At a campaign event earlier this year, state senate candidate Tim Walsh reassured his audience that although he can’t campaign on “election integrity,” he is suspicious of Biden’s victory. As part of his justification for claiming that “something was fishy with the 2020 election,” Walsh cited MyPillow CEO and Big Lie proponent Mike Lindell’s “great movies,” saying he’s watched them all.
Lindell has produced several conspiracist “documentaries,” including Absolute Proof, Scientific Proof, and Absolute Interference, all alleging various debunked election fraud conspiracies, none of which has been validated but which did cause Dominion Voting System to sue Lindell for defamation.
Walsh’s statement to the JeffCo Republican Men’s Club during his May 2 appearance follows a familiar pattern of Colorado Republican candidates who agree with Big Lie believers in private (or what they think is private) but explain also in private that they can’t say so publicly for fear of alienating unaffiliated voters.
Republican gubernatorial candidate Heidi Ganahl did it in Durango last November, and Colorado congressional candidate Erik Aadland did it in Evergreen back in June.
Earlier in his remarks at the men’s club, Walsh explained the reasoning behind his strategy: appealing to moderate and unaffiliated voters, explaining it in terms of both election integrity but also his support of former President Trump.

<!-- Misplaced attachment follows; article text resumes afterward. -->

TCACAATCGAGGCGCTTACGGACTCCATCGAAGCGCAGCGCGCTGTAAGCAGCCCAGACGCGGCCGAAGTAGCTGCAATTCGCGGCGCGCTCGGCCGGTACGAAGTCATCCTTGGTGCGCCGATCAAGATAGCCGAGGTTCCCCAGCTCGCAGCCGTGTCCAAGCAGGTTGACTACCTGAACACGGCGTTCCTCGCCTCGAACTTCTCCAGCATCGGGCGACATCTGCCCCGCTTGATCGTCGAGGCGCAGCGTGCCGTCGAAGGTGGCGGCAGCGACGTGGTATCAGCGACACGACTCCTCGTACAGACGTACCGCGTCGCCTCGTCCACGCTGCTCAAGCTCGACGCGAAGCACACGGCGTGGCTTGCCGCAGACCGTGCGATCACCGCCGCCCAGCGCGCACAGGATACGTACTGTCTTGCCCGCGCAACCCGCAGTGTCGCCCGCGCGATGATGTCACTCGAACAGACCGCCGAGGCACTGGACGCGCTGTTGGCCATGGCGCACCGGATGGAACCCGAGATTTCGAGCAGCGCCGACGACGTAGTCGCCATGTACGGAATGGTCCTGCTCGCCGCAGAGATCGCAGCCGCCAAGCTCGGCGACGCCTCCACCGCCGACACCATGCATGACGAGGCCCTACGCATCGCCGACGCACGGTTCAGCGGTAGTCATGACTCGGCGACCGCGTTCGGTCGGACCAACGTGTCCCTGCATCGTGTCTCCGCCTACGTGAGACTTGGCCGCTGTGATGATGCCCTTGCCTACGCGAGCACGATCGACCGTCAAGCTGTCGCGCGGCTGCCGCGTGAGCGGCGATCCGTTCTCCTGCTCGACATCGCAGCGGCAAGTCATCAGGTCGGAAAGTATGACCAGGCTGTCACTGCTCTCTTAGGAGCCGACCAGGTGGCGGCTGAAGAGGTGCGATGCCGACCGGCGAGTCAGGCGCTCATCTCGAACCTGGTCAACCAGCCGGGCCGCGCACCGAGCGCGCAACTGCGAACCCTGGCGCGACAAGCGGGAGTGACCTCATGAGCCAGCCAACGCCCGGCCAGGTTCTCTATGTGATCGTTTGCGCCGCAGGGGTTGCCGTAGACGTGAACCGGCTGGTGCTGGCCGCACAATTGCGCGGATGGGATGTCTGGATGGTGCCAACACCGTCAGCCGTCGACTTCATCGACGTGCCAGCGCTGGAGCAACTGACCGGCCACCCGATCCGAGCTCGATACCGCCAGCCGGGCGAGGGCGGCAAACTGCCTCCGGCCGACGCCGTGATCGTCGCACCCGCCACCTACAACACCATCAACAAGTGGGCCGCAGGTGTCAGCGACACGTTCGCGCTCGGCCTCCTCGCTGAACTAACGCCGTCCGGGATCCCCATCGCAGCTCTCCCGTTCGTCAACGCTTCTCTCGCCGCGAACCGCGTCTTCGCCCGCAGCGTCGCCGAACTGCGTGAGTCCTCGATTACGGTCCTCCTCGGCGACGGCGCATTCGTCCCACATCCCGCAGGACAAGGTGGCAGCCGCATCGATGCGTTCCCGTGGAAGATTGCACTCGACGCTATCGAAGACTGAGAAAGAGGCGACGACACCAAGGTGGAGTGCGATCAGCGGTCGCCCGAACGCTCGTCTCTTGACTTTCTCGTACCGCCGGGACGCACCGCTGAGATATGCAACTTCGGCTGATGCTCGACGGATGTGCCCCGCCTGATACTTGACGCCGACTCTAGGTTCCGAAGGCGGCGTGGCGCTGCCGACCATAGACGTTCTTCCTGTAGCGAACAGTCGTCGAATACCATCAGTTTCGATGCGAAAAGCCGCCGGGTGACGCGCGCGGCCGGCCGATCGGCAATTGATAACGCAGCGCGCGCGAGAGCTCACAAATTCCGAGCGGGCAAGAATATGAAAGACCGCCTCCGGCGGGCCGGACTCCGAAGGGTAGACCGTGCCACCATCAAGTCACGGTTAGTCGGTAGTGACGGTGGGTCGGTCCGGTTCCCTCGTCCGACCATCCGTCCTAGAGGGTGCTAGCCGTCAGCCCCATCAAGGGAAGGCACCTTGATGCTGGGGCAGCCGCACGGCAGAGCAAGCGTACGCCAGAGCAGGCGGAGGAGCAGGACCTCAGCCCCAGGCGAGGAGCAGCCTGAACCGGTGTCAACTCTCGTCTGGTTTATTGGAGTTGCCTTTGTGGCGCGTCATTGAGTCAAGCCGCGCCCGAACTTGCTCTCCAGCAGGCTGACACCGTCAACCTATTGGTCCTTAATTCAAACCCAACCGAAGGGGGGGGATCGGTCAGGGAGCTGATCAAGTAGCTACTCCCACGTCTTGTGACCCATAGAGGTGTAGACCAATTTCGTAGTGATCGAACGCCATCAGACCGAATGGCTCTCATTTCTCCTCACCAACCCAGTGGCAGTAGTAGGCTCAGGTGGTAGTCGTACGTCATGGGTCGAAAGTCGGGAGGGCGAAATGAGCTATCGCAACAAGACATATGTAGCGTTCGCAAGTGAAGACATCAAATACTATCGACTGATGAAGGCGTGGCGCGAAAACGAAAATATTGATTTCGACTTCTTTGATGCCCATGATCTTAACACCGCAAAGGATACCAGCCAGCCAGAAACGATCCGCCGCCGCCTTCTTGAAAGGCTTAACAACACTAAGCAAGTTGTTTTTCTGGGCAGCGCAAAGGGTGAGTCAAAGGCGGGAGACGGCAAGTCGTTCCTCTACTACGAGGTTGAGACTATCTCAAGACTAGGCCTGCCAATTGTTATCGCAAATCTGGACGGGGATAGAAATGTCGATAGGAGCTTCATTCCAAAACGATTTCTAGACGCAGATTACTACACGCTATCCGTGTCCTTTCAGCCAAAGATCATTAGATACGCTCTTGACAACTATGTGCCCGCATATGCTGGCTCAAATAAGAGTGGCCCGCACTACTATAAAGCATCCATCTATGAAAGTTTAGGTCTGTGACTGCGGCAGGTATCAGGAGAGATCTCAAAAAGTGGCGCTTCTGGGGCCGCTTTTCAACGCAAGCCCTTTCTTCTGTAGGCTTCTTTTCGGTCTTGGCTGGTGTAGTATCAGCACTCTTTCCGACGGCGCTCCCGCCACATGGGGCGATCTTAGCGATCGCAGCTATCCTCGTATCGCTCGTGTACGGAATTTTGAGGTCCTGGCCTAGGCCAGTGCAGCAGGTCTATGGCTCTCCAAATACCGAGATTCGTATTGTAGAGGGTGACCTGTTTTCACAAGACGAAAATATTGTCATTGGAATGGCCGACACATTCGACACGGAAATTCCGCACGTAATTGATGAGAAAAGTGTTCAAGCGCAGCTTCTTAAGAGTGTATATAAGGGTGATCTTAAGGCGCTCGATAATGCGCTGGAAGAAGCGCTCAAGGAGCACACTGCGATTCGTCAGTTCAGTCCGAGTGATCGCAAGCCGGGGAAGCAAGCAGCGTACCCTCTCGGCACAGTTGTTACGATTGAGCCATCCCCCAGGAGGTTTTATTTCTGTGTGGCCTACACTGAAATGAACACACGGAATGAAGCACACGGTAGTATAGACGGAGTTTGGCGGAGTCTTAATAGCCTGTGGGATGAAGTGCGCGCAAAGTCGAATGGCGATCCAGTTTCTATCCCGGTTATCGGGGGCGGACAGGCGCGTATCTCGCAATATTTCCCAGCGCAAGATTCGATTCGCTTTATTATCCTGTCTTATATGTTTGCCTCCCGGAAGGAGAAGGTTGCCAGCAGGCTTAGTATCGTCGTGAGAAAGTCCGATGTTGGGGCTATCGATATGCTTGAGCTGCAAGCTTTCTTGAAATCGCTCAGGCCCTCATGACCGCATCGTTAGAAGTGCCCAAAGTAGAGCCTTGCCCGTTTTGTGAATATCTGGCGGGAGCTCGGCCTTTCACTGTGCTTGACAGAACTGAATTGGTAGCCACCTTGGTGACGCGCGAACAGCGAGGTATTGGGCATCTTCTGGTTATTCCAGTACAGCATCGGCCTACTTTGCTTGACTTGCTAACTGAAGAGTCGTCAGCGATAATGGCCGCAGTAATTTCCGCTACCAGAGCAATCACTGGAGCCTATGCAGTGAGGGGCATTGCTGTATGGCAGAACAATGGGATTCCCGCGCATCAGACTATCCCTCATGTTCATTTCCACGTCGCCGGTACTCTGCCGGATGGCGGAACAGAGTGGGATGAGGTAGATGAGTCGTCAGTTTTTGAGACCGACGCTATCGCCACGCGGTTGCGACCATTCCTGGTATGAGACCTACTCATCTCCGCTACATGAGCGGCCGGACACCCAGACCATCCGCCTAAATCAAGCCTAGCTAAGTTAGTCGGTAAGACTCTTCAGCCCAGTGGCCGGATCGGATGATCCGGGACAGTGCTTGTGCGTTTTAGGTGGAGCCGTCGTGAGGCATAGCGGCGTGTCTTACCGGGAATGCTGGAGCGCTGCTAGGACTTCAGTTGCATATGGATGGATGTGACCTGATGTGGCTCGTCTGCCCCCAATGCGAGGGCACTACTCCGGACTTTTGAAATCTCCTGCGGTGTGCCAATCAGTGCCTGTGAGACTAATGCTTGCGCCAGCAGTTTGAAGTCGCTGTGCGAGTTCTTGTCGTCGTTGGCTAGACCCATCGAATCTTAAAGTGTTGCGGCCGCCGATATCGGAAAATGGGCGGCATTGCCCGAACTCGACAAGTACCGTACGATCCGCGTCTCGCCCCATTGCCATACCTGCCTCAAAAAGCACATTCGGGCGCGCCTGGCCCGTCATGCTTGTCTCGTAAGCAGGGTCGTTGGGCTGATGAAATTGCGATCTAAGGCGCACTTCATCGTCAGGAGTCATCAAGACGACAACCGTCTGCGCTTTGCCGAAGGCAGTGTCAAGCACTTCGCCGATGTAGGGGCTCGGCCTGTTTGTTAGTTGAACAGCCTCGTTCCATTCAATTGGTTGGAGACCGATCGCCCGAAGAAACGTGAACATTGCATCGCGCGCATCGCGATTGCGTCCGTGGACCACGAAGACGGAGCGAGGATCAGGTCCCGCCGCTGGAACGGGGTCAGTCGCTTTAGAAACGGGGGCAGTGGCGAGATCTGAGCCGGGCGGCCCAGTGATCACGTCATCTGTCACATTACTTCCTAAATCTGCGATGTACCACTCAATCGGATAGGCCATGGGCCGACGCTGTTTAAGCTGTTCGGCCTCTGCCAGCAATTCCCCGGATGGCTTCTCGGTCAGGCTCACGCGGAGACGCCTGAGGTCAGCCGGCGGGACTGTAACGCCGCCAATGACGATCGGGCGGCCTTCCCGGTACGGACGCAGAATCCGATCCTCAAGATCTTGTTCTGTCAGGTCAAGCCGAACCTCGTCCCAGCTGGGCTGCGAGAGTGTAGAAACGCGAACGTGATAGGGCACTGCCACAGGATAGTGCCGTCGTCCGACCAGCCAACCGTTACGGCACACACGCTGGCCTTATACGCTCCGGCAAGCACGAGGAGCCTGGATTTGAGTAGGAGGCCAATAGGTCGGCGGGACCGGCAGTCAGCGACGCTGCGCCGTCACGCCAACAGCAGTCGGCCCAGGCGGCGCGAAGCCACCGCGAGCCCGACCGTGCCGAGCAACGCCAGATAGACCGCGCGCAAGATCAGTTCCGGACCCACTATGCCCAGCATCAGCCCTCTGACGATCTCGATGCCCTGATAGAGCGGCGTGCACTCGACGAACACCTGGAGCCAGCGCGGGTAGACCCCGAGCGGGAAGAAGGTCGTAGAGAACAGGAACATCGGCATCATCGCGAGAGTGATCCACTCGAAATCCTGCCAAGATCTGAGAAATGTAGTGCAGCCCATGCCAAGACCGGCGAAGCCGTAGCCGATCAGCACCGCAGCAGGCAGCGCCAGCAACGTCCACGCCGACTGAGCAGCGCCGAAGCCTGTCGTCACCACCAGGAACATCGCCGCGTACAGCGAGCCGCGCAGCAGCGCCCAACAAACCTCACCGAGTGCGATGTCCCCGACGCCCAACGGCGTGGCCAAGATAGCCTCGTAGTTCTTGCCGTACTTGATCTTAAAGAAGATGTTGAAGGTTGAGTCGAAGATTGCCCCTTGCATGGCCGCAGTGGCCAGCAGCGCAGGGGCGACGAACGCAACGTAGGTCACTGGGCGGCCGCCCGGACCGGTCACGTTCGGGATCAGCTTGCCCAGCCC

“As much as I would want to go out there and beat on election integrity,” said Walsh, “we’ve got to assume that Republicans are going to vote for Republicans. What we need to do is win over the middle of Colorado.”
“I’m telling you this because there’s poll data, we’ve seen it. I am the first to be a Trump supporter- loved what he did, but I can’t campaign on being a Trump person. And so just letting you know that when we’re out knocking on doors, we don’t even bring up Trump.”
He returned to the subject later in the question and answer session that followed his speech.
“You can’t campaign on Trump and you can’t campaign on election integrity and win,” said Walsh. “What we’ve got to do is, win first. And then we can go ahead and make changes because we all know something was fishy with the 2020 election. And I think the Democrats — I’ve talked to [GOP Secretary of State candidate] Pam Anderson and others — everybody knows something was going on. And how much of that was enough to flip the election? I don’t know. I’ve been waiting for some proof to actually show me. I mean, I listen to all the great Lindell videos and it all makes a lot of sense to me. But if there was so much overwhelming proof, where is it? That’s my — You know, the proof is in the pudding, right?”
Reached via text, Lindell disagreed with Walsh’s strategy of not campaigning on election integrity, saying, “Moderate voters want candidates that are going to get rid of the machines! Fact!!!” He also repeated the unsubstantiated claims made in the movies Walsh praised.
“Every candidate should want to have paper ballots and hand counts,” wrote Lindell. “There should never be any reason to want electronic voting machines! They have been proven to be flawed and hacked for 25 years!”
Reached via email, Anderson, a former JeffCo clerk who was running the Colorado County Clerks Association in 2020, says Walsh misspoke.
“I haven’t seen his remarks till now, but if true, he misspoke, because in my conversations with him he has been clear that the election was not stolen,” said Anderson. “It’s my understanding he challenged those at the event to show any evidence of shenanigans and he hasn’t seen any. As a business owner, Tim approaches challenges as a CEO to weigh data and information to guide important decisions and in that vein, I recently shared the report with him “Lost, But Not Stolen” to answer any further questions.”
The Walsh campaign did not respond to a request for comment. This article will be updated with any response received.